of overtime from September 6, 2009, to September 19, 2009 at a rate of $45.75 per hour.
(Def. Reply Ex. 11, ECF No. 76-10.) During the twenty-eight day period between February
7, 2010, to March 6, 2010, Everingham worked fourteen shifts of the "long rotation" for a
total of 170.8 hours. (Def. Reply Exs. 12, 13.) He earned 1.25 hours of compensatory time
and received eight hours for a legal holiday. (Def. Reply Ex. 13.) He was compensated for
160 hours of regular earnings and 8 hours for the legal holiday at the rate of $31.11 per hour.
(Def. Reply Ex. 14.) During the twenty-eight day period from March 7, 2010, to April 3,
2010, Everingham was scheduled to work the "short rotation." (Def. Reply Exs. 18, 19.)
Time records indicate that he worked twelve shifts of 12.2 hours for a total of 146.4 hours.
(Def. Reply Ex. 19.) He was compensated for 160 hours. (Reply Def. Ex. 20.) Defendant
does not keep a record for payroll purposes for when a police officer arrives at work. (Def.
Reply Ex. 2, Walsh Dep. at 80.)
Defendant's time records reflect that police officers' shifts begin twelve minutes prior
to the twelve-hour shifts. (Def. Reply Exs. 10, 13, 16, 19.)
Summary Judgment Standard. "Summary judgment is . . . proper 'if the pleadings, the
discovery and disclosure materials on file, and any affidavits show that there is no genuine
issue as to any material fact and that the movant is entitled to judgment as a matter of law.'"
Torgerson v. City of Rochester, 643 F.3d 1031, 1042 (8th Cir. 2011) (en banc) (quoting
Fed.R.Civ.P. 56(c)(2)). "The movant 'bears the initial responsibility of informing the . . .
[C]ourt of the basis for its motion,' and must identify 'those portions of [the record] . . .
which it believes demonstrate the absence of a genuine issue of material fact.'" Id. (quoting
Celotex Corp. v. Catrett, 477 U.S. 317, 323 (1986)) (last two alterations in original). "If the
movant does so, the nonmovant must respond by submitting evidentiary materials that set out
'specific facts showing a genuine issue for trial.'" Id. (quoting Celotex Corp., 477 U.S. at
324). The nonmovant must "explain the legal significance of [its] factual allegations beyond
mere conclusory statements importing the appropriate terms of art." Quinn v. St. Louis
Cnty., 653 F.3d 745, 752 (8th Cir. 2011). "'The mere existence of a scintilla of evidence in
support of the plaintiff's position will be insufficient; there must be evidence on which the
jury could reasonably find for the plaintiff.'" Gibson v. Am. Greetings Corp., 670 F.3d
844, 853 (8th Cir. 2012) (quoting Anderson v. Liberty Lobby, Inc., 477 U.S. 242, 252
Evidence that is "merely colorable" or "is not significantly probative" is
insufficient. Anderson, 477 U.S. at 249-50. See also Barber v. C1 Truck Driver
Training, LLC, 656 F.3d 782, 801 (8th Cir. 2011) ("mere speculation, conjecture, or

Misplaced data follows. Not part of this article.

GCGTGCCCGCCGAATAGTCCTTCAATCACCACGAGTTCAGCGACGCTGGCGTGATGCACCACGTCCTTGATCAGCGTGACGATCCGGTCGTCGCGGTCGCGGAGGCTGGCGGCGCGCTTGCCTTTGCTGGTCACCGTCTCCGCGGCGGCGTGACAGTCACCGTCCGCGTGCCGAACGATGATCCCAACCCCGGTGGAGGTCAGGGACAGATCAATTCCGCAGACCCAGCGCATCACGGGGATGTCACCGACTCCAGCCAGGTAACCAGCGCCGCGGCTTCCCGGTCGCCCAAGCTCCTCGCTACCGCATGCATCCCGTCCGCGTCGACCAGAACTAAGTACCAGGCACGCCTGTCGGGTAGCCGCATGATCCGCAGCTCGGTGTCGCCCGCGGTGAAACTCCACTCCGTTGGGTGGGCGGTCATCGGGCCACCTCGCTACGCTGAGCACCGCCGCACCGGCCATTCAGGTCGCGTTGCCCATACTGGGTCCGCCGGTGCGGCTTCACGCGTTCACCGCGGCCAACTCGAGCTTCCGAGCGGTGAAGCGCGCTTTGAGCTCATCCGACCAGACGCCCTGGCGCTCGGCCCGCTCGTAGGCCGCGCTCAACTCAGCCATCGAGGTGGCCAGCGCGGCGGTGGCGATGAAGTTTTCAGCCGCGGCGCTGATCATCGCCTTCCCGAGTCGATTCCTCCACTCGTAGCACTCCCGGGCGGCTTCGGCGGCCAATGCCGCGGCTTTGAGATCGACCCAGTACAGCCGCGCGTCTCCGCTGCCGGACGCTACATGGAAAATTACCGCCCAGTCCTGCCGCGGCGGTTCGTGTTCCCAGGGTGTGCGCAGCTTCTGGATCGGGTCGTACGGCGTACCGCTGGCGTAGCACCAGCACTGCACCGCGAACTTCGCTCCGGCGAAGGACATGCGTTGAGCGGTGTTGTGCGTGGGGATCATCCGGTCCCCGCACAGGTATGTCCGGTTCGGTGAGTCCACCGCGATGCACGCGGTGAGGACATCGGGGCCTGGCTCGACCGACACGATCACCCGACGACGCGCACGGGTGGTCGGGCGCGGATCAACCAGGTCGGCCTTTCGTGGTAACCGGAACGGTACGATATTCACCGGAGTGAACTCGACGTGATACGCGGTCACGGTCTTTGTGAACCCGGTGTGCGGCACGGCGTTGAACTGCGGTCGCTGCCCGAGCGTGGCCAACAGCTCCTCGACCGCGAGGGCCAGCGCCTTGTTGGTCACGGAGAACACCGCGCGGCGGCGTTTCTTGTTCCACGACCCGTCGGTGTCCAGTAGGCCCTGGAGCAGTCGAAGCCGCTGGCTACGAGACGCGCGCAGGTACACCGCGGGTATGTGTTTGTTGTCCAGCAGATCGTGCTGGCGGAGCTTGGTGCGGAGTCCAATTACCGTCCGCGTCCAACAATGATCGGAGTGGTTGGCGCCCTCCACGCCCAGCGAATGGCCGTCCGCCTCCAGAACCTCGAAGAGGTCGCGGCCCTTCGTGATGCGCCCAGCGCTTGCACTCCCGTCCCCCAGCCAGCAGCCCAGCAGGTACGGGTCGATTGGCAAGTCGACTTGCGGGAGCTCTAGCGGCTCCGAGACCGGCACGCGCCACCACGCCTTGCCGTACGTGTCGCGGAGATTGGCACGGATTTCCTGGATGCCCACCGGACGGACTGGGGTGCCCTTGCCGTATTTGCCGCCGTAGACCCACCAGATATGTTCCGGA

fantasy" are insufficient to defeat summary judgment motion) (internal quotations omitted).
Additionally, summary judgment is "particularly appropriate" when only questions
of law are at issue. Cremona v. R.S. Bacon Veneer Co., 433 F.3d 617, 620 (8th Cir. 2006).
Count I: FLSA. "Congress enacted the FLSA in 1938 with the goal of 'protect[ing]
all covered workers from substandard wages and oppressive working hours.'" Christopher
v. SmithKline Beecham Corp., 123 S.Ct. 2156 , 2162 (2012) (quoting Barrentine v.
Arkansas-Best Freight Sys., Inc., 450 U.S. 728, 739 (1981)) (alternation in original). "Later
amendments in 1966 and 1974 extended the Act's reach to state and municipal employers."
Calvao v. Town of Farmington, 599 F.3d 10, 13 (1st Cir. 2010). "[T]he FLSA obligates
employers to compensate employees for hours worked in excess of 40 per week at a rate of
1 ½ times the employees' regular wages." Christopher, 123 S.Ct. at 2162 (citing 29 U.S.C.
§ 207(a)). "The overtime compensation requirement, however, does not apply with respect
to all employees." Id. An exception to the obligation of § 207(a) is set forth in § 207(k):
No public agency shall be deemed to have violated subsection (a) of this
section with respect to the employment of any employee in fire protection
activities or any employee in law enforcement activities . . . if –
(1) in a work period of 28 consecutive days the employee
receives for tours of duty which in the aggregate exceed the
lesser of (A) 216 hours, or (B) the average number of hours (as
determined by the Secretary pursuant to section 6(c)(3) of the
Fair Labor Standards Amendments of 1974) in tours of duty of
employees engaged in such activities in work periods of 28
consecutive days in calendar year 1975; or
(2) in the case of such an employee to whom a work period of
at least 7 but less than 28 days applies, in his work period the
employee receives for tours of duty which in the aggregate
exceed a number of hours which bears the same ratio to the
number of consecutive days in his work period as 216 hours (or
if lower, the number of hours referred to in clause (B) of
paragraph (1)) bears to 28 days,
compensation at a rate not less than one and one-half times the regular rate at
which he is employed.
"[T]he partial exemption in § 207(k) set a higher threshold of number of hours that public
safety personnel can work in a twenty-eight day work period – or a proportional number of
hours in a shorter work period of at least seven days – before these employees become
entitled to overtime compensation." Calvao, 599 F.3d at 13. And, "[f]or those employees
engaged in law enforcement activities . . . who have a work period of at least 7 but less than
28 consecutive days, no overtime compensation is required under § 7(k) until the number
of hours worked exceeds the number of hours which bears the same relationship to 171 as
the number of days in the work period bears to 28." 29 C.F.R. § 553.230(b).
"[I]n order to prevail on their overtime claims, Plaintiffs [are] required to present
evidence that they worked above their scheduled hours without compensation and that
[Defendant] knew or should have known that they were working overtime." Hertz v.
Woodbury Cnty., Ia., 566 F.3d 775, 781 (8th Cir. 2009). Plaintiffs argue that Defendant
has violated the FLSA by not compensating them for the twelve minutes they must be there
prior to the beginning of their scheduled twelve-hour shift. Defendant's Personnel Manual